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Move water molecules

by fredreload
Tags: molecules, water
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fredreload
#1
Feb11-13, 05:10 AM
P: 34
Can a strong magnetic field move water molecules because it is a polar molecule. How strong does the field need to be?
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Borek
#2
Feb11-13, 05:41 AM
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Since when magnetic field interacts with stationary charges?
fredreload
#3
Feb11-13, 11:21 AM
P: 34
Water molecule has an electric dipole, so if it is possible to change its orientation in magnetic field, maybe it is possible to move it?

EricVT
#4
Feb11-13, 11:37 AM
P: 163
Move water molecules

Have you came across this in your research of this topic?
Khashishi
#5
Feb11-13, 11:57 AM
P: 886
You might be confusing magnetic field with electric field. A strong electric field and low temperature should cause the water molecules to line up. I don't know if this would form a weird solid-ish phase.
fredreload
#6
Feb11-13, 12:13 PM
P: 34
I am lost on the differences and I came across this article. (http://www.physicscentral.com/experi...20120210095446)
Thanks for clarifying.

How bout giving water a magnetic moment then moving it with electric field?
Drakkith
#7
Feb11-13, 03:29 PM
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Quote Quote by fredreload View Post
How bout giving water a magnetic moment then moving it with electric field?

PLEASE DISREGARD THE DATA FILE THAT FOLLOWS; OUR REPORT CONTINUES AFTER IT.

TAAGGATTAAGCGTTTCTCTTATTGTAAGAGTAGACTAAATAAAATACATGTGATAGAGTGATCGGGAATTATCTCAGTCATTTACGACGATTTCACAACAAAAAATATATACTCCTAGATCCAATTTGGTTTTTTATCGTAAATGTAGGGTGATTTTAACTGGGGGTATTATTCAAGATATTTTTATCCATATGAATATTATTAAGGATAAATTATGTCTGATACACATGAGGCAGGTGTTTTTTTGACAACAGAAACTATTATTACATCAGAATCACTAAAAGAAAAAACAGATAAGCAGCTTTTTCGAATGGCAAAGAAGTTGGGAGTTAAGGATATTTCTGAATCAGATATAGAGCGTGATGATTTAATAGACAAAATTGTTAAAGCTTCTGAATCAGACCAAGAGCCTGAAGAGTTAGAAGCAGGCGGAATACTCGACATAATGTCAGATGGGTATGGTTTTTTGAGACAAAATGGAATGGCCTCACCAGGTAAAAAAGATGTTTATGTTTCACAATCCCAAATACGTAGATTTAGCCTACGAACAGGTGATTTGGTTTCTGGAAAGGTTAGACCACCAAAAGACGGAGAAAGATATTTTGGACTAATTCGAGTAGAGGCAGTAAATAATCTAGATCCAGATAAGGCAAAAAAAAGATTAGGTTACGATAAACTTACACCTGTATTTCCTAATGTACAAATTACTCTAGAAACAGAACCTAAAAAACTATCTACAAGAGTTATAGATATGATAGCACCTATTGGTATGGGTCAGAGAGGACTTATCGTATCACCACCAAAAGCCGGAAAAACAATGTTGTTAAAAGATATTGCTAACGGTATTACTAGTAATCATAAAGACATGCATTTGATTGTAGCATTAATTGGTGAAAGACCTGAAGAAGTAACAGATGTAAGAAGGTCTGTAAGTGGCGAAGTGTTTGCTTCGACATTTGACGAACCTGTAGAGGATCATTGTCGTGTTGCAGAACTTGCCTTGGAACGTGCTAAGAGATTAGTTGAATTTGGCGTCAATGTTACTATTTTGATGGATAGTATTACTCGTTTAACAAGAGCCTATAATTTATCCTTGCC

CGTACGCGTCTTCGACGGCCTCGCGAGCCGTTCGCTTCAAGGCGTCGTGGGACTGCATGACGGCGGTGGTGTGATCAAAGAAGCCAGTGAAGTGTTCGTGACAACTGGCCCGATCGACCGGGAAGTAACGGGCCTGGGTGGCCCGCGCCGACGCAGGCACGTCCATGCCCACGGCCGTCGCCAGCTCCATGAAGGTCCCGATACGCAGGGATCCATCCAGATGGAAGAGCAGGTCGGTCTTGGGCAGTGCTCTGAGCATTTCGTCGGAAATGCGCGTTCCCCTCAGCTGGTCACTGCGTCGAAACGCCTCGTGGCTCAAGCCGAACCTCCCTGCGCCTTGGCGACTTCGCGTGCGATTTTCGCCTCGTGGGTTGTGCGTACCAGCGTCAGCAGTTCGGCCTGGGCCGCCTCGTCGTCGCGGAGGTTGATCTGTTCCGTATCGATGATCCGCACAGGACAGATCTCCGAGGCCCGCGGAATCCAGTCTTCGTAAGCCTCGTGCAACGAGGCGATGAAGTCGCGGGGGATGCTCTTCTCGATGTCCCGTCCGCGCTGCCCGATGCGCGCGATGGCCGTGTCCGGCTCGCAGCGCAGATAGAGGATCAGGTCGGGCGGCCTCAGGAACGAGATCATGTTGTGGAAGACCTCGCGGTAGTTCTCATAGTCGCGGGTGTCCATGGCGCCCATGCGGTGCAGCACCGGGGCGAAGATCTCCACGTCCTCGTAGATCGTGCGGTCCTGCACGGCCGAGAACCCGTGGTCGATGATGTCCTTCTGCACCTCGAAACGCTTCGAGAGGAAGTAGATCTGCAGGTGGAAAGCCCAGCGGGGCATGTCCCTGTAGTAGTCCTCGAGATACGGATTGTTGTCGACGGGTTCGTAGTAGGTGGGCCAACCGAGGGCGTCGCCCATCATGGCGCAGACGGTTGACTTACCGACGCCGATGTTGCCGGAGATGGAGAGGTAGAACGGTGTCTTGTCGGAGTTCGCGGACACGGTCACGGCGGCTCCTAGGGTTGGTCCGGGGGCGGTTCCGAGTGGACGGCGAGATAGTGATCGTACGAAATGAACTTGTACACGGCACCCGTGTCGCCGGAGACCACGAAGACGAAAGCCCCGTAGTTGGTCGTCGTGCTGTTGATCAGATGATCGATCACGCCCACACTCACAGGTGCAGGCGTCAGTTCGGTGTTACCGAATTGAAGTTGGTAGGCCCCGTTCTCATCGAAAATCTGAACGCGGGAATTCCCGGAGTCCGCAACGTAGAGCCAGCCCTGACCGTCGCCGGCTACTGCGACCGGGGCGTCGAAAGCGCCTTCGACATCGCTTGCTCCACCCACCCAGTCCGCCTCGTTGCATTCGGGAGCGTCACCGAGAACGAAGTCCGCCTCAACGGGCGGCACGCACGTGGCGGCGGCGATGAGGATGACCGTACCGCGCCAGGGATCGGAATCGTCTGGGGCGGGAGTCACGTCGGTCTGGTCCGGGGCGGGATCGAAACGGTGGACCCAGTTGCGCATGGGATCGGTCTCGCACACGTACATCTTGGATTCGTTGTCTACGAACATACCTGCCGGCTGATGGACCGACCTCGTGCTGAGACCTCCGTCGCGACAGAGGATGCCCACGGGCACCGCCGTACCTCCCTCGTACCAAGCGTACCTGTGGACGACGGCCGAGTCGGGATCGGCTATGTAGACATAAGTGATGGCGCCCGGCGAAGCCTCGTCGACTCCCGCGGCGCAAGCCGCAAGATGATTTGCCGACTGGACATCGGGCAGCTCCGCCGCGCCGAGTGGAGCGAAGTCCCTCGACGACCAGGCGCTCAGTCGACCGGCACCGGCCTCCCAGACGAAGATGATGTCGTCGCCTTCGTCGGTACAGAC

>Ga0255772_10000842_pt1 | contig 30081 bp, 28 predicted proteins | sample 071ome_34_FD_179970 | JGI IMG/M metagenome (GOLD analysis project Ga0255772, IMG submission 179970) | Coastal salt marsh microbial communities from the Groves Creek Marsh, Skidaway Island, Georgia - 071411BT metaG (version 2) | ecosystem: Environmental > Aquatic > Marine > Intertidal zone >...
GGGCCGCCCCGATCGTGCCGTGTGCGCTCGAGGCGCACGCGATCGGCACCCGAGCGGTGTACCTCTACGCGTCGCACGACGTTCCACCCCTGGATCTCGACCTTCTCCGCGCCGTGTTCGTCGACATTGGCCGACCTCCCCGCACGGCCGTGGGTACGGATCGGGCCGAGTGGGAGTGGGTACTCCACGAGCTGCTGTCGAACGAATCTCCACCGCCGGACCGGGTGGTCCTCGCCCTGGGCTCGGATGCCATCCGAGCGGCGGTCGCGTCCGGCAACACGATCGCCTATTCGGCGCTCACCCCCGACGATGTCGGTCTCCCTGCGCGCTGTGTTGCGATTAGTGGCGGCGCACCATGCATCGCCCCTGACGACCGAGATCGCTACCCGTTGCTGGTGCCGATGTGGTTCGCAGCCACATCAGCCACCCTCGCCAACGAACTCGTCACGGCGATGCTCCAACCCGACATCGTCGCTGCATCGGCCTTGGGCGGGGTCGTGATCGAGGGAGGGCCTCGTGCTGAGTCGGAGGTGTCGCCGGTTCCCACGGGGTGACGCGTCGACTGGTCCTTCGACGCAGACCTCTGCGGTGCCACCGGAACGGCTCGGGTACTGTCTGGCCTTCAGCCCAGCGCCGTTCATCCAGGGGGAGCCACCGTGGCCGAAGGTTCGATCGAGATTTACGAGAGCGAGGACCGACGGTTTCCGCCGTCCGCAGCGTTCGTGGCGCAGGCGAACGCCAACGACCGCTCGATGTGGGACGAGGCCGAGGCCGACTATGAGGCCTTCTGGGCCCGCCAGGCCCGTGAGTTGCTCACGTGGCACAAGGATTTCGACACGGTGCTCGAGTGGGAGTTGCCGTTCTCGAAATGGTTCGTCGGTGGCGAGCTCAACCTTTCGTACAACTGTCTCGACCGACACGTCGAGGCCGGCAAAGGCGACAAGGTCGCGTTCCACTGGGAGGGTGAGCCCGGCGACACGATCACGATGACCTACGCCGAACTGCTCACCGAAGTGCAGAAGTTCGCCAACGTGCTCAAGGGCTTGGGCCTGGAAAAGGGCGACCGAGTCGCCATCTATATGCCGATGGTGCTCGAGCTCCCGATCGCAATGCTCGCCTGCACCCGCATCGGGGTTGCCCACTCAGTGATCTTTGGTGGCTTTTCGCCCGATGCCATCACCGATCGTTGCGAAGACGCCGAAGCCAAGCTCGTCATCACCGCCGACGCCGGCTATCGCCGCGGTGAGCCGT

I don't believe the electric field has any effect on magnetic moments.
fredreload
#8
Feb11-13, 06:51 PM
P: 34
How about electric field effect on magnet, since electric field attracts or repels charges such as electrons and protons. I should say water molecules being passed through a magnetic field instead of magnetic moment.
Drakkith
#9
Feb11-13, 07:07 PM
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Quote Quote by fredreload View Post
How about electric field effect on magnet, since electric field attracts or repels charges such as electrons and protons. I should say water molecules being passed through a magnetic field instead of magnetic moment.
The magnet has a neutral electric charge, so nothing will happen. And water molecules are only very very weakly diamagnetic, and will be very slightly repelled by a magnetic field. But it takes an extremely strong magnet to even notice the effect.
fredreload
#10
Feb11-13, 08:50 PM
P: 34
You are right, the effect of an electric field on water seems to be much stronger. http://www.youtube.com/watch?v=oZYyvOyMowc
Drakkith
#11
Feb11-13, 08:54 PM
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Quote Quote by fredreload View Post
You are right, the effect of an electric field on water seems to be much stronger. http://www.youtube.com/watch?v=oZYyvOyMowc
Interesting. I would not have guessed that the water would have been attracted to the rod.
L4xord
#12
Feb12-13, 03:40 AM
P: 10
Really? I believe the same effect is achieved with a charged balloon.
kbar1
#13
Feb12-13, 05:17 AM
P: 15
Quote Quote by Drakkith View Post
...
And water molecules are only very very weakly diamagnetic, and will be very slightly repelled by a magnetic field. But it takes an extremely strong magnet to even notice the effect.
A 10 gigatesla field ... would be lethal even at a distance of 1000 km, tearing tissues due to the diamagnetism of water. At a distance halfway to the moon ... could strip information from the magnetic stripes of all credit cards on Earth.

From [en.wikipedia.org].


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